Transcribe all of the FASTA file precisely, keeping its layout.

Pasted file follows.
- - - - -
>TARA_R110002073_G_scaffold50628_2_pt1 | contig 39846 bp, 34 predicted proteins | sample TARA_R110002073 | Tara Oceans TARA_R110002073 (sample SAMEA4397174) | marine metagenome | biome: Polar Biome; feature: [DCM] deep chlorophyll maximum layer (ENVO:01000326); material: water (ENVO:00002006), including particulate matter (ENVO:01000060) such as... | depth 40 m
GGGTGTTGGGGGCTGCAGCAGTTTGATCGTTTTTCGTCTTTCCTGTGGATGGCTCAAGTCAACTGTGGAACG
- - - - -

>TARA_R110002073_G_scaffold50628_2_pt1 | contig 39846 bp, 34 predicted proteins | sample TARA_R110002073 | Tara Oceans TARA_R110002073 (sample SAMEA4397174) | marine metagenome | biome: Polar Biome; feature: [DCM] deep chlorophyll maximum layer (ENVO:01000326); material: water (ENVO:00002006), including particulate matter (ENVO:01000060) such as... | depth 40 m
GGGTGTTGGGGGCTGCAGCAGTTTGATCGTTTTTCGTCTTTCCTGTGGATGGCTCAAGTCAACTGTGGAACG